Section 400.310(f)(2) of the IAC regulates step height at a maximum of 7”. For example, if a sidewalk that approaches an entryway step originally constructed with a 6-½” step height settles 2 inches, the step would be 8-½ inches in height and in violation of the code.
The International Code Council (ICC) is a non-profit organization that develops codes and standards for use in the design and construction of affordable and resilient structures in communities throughout the U.S. and other global markets. Most communities adopt various standards published by the ICC for use as their own local codes. Two of these codes include: The International Residential Code, and the International Building Code. Different municipalities adopt various versions, or publication years of the codes, and also sometimes amend them to meet their specific needs or concerns. It is important to check with your municipality, verify which code(s) are applicable to your specific situation, and take the necessary steps needed to confirm you are in adherence to those codes.
In our experience, the two most common areas settled concrete cause ICC code violations at residential and non-residential structures are located at the primary means of egress, or the main, front entryway. Settled concrete we routinely see creating issues are the front door landings, or stoops, and their adjoining sidewalks. The diagram below identifies these areas in a very general format.
The dimension labeled “A” is the distance from the top of the doorway’s threshold (or sill plate) down to the top of a concrete landing (or stoop).
The dimension labeled “B” is the distance from the top of the concrete landing or stoop down to the top of grade, which in many cases is a concrete sidewalk.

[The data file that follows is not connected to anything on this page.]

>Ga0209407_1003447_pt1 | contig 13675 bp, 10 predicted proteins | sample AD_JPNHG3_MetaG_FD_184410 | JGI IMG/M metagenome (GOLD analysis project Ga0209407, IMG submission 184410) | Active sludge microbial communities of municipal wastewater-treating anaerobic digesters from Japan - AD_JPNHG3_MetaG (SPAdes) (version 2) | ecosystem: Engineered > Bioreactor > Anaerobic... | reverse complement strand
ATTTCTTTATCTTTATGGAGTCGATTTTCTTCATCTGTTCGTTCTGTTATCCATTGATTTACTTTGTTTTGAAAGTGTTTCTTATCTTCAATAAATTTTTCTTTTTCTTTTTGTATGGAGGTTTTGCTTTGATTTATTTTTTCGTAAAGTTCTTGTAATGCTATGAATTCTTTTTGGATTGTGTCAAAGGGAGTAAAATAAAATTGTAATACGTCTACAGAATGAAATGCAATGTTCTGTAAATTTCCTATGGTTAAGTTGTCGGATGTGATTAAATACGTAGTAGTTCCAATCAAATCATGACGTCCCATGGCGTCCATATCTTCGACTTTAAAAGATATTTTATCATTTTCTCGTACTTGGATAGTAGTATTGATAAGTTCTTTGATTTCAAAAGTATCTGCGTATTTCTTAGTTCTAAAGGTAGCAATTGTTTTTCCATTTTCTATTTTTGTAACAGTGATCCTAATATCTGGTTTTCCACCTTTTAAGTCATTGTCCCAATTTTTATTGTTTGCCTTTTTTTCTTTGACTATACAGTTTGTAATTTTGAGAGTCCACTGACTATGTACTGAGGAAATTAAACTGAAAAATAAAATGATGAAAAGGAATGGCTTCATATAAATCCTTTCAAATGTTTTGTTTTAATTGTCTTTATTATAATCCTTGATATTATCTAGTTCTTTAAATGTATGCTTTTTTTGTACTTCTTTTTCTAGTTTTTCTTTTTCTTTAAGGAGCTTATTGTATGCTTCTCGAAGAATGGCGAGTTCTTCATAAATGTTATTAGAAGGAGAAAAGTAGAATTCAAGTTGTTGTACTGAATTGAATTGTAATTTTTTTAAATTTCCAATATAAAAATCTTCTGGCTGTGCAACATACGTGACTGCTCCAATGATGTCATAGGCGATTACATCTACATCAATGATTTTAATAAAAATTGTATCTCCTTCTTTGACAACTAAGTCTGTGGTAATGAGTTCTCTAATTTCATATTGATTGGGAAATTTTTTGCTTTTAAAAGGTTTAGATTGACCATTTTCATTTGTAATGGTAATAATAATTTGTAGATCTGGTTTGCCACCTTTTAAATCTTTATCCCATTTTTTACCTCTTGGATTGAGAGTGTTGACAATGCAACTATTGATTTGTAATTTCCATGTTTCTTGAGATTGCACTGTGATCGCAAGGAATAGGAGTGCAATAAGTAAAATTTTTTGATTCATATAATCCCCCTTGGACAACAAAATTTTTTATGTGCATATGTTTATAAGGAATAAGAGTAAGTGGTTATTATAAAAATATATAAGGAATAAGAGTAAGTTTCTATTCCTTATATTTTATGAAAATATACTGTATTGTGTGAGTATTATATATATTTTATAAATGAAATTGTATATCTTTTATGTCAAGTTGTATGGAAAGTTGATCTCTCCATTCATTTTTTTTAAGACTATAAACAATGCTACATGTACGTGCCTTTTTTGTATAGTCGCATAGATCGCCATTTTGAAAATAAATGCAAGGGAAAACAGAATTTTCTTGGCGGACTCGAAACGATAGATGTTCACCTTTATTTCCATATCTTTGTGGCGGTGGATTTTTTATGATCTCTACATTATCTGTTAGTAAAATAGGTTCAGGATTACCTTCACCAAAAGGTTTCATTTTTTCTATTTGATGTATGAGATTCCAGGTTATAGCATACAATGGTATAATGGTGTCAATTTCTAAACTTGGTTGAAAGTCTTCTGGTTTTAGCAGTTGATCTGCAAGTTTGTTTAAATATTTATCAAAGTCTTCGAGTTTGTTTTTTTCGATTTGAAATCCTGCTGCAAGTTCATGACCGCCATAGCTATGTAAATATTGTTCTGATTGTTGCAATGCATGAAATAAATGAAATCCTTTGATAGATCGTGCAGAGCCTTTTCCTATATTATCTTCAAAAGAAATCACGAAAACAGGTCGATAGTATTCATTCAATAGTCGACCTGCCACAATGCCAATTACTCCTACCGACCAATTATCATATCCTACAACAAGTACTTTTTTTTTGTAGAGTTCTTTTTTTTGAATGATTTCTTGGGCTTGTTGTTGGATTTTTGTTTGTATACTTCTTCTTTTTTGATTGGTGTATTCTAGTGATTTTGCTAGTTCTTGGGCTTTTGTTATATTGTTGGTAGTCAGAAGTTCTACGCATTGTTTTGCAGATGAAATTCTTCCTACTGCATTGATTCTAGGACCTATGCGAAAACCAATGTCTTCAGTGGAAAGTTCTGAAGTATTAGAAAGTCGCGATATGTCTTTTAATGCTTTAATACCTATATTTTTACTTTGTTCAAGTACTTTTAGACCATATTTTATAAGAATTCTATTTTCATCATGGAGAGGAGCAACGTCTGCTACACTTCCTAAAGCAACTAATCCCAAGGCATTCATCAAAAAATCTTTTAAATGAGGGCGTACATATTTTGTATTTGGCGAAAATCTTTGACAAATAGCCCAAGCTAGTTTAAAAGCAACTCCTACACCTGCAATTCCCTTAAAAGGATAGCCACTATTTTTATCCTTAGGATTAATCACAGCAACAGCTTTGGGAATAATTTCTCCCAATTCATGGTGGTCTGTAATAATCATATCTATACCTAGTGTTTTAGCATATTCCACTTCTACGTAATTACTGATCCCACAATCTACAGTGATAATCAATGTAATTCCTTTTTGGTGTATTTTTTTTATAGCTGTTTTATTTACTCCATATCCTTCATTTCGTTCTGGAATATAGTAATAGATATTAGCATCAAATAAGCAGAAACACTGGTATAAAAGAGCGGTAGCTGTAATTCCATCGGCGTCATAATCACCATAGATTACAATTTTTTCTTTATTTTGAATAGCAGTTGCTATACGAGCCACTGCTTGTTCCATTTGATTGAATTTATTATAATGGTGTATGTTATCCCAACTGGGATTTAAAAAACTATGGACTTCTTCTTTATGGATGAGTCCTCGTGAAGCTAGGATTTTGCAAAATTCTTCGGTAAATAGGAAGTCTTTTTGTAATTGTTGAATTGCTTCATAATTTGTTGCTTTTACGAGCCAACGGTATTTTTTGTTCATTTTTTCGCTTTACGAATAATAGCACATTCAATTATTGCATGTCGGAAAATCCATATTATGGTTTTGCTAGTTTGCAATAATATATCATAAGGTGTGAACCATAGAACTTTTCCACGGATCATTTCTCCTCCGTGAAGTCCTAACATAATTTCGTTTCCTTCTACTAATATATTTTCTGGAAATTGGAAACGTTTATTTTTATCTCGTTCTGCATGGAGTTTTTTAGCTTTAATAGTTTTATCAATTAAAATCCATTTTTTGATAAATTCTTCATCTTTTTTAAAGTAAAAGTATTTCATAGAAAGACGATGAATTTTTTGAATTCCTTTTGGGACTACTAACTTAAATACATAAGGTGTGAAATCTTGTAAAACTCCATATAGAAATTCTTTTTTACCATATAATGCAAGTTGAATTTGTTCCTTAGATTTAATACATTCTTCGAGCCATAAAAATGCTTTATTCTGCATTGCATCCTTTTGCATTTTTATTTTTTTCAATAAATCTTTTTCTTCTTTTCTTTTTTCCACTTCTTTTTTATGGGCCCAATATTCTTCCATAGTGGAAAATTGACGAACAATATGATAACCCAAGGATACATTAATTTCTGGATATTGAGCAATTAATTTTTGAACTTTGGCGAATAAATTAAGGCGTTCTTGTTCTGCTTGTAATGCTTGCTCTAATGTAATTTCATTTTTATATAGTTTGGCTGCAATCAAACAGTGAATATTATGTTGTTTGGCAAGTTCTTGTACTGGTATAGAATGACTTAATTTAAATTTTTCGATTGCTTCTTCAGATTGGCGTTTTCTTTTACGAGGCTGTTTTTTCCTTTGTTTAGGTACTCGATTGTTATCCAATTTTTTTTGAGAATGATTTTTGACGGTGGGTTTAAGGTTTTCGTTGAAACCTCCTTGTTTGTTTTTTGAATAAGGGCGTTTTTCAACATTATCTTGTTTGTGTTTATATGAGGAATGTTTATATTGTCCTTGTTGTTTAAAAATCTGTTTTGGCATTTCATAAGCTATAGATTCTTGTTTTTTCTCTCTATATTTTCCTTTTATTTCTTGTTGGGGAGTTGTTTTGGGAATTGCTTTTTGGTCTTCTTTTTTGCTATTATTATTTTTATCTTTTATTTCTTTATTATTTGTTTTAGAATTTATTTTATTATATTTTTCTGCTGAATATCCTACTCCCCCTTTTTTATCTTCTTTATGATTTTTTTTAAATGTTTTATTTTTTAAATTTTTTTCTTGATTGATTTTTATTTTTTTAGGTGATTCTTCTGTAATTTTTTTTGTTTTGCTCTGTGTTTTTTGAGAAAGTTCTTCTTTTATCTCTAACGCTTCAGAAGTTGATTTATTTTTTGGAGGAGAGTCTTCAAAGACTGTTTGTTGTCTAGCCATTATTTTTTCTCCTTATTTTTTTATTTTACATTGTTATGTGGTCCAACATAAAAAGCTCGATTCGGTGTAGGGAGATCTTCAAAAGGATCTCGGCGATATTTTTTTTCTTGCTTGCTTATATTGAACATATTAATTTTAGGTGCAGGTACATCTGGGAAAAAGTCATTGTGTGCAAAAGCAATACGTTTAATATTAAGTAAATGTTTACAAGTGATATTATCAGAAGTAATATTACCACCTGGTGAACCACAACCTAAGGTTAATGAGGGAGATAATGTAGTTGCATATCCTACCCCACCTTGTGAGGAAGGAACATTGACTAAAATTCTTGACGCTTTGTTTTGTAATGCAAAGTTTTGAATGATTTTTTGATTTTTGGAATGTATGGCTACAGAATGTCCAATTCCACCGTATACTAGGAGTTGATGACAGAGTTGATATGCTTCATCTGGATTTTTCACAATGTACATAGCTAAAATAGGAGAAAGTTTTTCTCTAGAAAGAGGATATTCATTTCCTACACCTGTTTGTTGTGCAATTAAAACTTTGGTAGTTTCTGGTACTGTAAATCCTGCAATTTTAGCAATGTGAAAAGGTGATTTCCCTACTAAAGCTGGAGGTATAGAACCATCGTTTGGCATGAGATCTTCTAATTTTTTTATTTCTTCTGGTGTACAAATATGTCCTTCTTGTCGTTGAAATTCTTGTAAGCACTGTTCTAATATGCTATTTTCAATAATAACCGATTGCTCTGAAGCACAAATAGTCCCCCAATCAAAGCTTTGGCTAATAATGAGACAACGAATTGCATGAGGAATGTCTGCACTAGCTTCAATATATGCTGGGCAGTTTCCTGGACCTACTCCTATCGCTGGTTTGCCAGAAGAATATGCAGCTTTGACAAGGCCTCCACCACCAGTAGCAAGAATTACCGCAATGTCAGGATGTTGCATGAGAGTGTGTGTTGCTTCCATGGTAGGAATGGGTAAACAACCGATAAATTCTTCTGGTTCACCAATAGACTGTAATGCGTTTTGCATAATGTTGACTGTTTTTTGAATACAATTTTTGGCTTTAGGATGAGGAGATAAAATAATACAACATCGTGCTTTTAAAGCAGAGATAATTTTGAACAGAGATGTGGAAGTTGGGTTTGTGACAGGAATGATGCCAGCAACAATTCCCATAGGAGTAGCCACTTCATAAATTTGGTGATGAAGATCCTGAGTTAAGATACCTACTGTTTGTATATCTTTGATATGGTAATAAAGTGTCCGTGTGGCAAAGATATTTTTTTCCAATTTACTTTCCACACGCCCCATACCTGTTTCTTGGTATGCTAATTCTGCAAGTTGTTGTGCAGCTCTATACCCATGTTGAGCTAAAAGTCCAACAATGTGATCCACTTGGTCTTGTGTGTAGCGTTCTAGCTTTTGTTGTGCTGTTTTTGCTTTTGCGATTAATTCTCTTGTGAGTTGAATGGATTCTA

Section R311 of the 2012 version of the code pertains to means of egress which can include main entryways and doors.
Subsection R311.3.1 “Floor Elevations at the Required Egress Doors” states that landings at an egress doorway shall not be more than 1-½ inches lower than the top of the threshold. The text also includes an exception that states the landing on the exterior side of the doorway shall not be more than 7-¾ inches below the top of the threshold provided the door does not swing over the landing.
R311.3.1 states that landings not at grade shall provide access to grade by means of ramp or stairway in accordance with R311.7 Stairways. This means that front stoops need to comply with the standards of a stairway.
R3220.127.116.11 Risers is a subsection of R311.7 Stairways and states that the maximum individual riser or step height shall be 7-¾ inches.
The scope of the International Building Code includes all buildings except detached one and two-family dwellings and townhouses up to three stories. The Code contains specifications that address a wide variety of occupancy classifications. As such, specifications for certain building design elements can vary widely between occupancy types. This website intends on providing general information; identifying such variations is beyond the scope of this information.
Details pertaining to thresholds and step heights are contained within Chapter 10 “Means of Egress”.
Section 1008 “Doors, Gates and Turnstiles” of the 2012 version contains requirements in its subsections that pertain to allowable distances between the top of a threshold to the top of landings.
1008.1.7 “Thresholds” states thresholds at doorways shall not exceed ¾ inch in height above a landing for sliding doors serving dwelling units or ½ inch for other doors. Exception: In Group R-2 or R-3 occupancies, threshold heights for side-hinged or sliding doors are permitted to be up to 7-¾ inches if certain conditions apply. Check with your local municipality for more details.
Section 1003 “General Means of Egress” contains requirements for changes in elevation specific to exterior doorways. Subsection 1003.5 “Elevation Change” states a single step with a riser height of 7 inches is permitted for buildings with occupancies in groups F, H, R-2, R-3, S and U at exterior doors not required to be accessible by physically disabled persons.